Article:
Make 100: Rare Silent Film Poster Series - OPIUM (1919)

Posted on June 23 2018

Opium Silent Film Poster 1919 Limited Edition Fine Art Print Century Guild

The third fine art print in our Make 100 Rare Silent Film Poster series, OPIUM is a deluxe edition of 100 museum-quality prints created directly from the only known surviving copy of the rare and iconic 1919 silent film poster.

Opium 1919 Silent Film Edition Print Century Guild Museum Permanent Collection Original Posters

In 1919, artist Theo Matejko created this lithograph for Robert Reinert's silent film OPIUM (starring Conrad Veidt, Werner Krauss, Friedrich Kuhne, Sybill Morel, and Eduard von Winterstein). The image is a masterpiece of German Weimar decadence!

The original film poster measures an astonishing 4 x 6 feet, and while hundreds may have been printed, they were pasted onto walls to advertise the film; today, only a single copy is known to have survived.

Original Opium 1919 Silent Film Poster Century Guild Museum Permanent Collection


This project is our opportunity to reproduce the dynamic, sensual motion of the rare and iconic 1919 poster in a fine, large-format limited extremely edition museum print.

  • Limited edition of 100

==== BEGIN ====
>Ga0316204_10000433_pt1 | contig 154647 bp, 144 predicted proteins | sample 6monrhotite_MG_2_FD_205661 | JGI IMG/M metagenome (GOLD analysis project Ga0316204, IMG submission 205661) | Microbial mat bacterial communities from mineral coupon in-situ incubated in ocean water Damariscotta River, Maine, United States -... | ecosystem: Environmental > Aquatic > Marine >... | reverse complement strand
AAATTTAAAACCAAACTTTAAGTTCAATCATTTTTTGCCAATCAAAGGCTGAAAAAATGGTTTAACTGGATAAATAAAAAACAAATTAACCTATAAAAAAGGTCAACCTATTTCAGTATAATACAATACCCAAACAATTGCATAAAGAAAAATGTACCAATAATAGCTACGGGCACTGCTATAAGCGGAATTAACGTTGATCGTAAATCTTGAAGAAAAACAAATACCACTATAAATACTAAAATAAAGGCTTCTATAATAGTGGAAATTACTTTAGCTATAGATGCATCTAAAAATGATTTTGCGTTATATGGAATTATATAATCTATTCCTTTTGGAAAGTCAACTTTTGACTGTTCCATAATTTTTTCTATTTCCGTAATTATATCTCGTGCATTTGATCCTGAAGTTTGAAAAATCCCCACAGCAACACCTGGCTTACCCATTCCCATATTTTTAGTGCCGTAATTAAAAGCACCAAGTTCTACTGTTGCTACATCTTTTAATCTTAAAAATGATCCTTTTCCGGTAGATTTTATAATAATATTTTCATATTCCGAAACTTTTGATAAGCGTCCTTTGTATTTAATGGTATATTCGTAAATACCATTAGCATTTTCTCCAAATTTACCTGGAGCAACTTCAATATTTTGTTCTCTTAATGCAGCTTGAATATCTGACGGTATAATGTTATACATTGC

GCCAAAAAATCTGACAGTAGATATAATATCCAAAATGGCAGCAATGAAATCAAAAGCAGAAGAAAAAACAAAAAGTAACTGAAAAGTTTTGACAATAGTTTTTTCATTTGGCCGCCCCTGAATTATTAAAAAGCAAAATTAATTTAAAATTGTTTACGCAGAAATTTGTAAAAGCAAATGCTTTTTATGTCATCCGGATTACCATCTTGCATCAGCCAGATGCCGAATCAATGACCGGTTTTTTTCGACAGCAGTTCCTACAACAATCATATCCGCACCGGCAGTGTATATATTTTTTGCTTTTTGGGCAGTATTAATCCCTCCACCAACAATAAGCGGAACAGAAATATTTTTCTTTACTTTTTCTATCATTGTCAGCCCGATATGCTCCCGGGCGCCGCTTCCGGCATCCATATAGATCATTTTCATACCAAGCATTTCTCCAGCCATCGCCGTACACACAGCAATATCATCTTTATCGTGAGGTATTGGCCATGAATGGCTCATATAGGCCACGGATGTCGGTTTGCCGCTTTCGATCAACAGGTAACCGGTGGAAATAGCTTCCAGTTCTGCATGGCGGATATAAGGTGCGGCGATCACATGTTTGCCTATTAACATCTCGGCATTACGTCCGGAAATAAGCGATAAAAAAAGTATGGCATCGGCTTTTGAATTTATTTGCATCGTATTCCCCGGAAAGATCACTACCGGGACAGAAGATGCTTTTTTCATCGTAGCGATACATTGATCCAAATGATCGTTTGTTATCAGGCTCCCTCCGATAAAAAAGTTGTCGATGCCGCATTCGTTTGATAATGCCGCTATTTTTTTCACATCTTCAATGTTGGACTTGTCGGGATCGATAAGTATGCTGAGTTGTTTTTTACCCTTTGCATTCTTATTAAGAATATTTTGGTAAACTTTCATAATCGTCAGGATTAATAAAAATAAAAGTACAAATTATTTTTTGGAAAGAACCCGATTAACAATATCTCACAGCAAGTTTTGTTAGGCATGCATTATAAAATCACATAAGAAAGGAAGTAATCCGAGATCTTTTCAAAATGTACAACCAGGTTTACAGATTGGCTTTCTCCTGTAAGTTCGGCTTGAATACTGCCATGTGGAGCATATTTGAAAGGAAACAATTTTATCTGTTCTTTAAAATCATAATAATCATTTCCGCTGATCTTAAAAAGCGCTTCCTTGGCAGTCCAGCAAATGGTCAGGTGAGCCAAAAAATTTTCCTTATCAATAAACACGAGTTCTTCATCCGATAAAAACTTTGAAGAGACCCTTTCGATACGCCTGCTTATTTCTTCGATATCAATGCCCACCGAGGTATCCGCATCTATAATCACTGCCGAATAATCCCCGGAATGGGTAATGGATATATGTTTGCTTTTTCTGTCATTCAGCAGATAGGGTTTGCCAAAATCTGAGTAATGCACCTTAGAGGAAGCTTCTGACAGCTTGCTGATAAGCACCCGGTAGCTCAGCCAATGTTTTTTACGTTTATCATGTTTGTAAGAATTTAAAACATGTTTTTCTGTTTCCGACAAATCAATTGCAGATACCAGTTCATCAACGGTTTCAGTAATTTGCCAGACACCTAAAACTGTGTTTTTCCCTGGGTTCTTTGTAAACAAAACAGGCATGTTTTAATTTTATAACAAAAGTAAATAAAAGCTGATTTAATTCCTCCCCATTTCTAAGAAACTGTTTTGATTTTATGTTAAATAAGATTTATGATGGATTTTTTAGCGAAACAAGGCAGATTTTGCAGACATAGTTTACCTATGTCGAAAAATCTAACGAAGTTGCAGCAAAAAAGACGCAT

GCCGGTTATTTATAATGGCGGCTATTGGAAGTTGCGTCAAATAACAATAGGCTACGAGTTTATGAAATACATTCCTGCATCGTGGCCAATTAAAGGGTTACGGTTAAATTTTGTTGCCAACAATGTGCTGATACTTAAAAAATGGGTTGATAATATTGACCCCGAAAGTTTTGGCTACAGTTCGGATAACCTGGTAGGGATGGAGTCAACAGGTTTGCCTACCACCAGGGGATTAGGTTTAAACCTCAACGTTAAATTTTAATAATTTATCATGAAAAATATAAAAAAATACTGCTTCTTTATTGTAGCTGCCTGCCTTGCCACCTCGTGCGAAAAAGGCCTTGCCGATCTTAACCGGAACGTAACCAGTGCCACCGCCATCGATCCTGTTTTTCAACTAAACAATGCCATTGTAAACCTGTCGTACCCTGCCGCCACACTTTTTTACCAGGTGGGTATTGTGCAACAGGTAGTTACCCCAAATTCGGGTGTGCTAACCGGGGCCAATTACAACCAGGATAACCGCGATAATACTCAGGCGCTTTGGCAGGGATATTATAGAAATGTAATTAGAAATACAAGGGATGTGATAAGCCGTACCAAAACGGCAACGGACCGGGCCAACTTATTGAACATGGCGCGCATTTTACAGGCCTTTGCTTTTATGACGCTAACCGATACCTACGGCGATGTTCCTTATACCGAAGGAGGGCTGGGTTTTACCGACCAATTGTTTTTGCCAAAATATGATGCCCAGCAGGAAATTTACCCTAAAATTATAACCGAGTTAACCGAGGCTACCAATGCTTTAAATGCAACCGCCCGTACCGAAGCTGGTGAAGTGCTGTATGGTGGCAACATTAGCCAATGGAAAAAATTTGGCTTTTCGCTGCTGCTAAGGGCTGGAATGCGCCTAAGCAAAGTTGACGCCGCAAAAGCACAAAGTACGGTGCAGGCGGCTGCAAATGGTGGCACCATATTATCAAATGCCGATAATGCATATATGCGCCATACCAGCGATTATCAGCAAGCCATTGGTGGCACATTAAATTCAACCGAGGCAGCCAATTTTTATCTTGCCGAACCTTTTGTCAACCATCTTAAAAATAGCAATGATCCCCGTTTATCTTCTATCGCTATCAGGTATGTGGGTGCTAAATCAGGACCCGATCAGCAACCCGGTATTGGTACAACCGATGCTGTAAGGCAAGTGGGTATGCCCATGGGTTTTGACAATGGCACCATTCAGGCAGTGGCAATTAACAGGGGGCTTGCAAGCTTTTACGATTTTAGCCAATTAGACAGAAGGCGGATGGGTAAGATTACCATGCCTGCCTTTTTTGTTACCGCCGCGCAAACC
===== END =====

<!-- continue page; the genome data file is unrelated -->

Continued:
• Printed from a high resolution file created from the only original poster from 1919 known to exist 
  • Large 20" x 29" poster on heavyweight gloss paper 
  • Blind stamped with the Century Guild emblem 

About the film


The subtle, dream-like hallucinations of opium achieved infamy as an intoxicant well before Robert Reinert's silent film Opium - Homer and Shakespeare romanticized the drug in verse; Keats, De Quincey, Freud, and Coleridge were addicts, and Mary Shelley wrote Frankenstein under its influence.

To combat civil unrest in war-decimated Germany at the end of World War I, the Council of Peoples Commissioners abolished the military censorship instigated at the outset of the Great War. Film studios took advantage of this new freedom, and there was a sudden increase in "Aufklarungsfilme" (enlightenment films) pretending to be concerned with social welfare.

The film Opium sold out for three solid weeks, proving that the public's ravenous pursuit of titillation and stimulation was not unlike the starved condition of an emaciated opium addict. In the film, addiction, murder, infidelity, and sexual abandon plague a European doctor's quest to use the medical benefits of opium without all the messy side effects.

Unsurprisingly, after a year of horrific shock films and thinly veiled pornography played to thoroughly attentive audiences throughout all the major theaters in Germany, the government stepped back in to firmly reinstate censorship in May of 1920.

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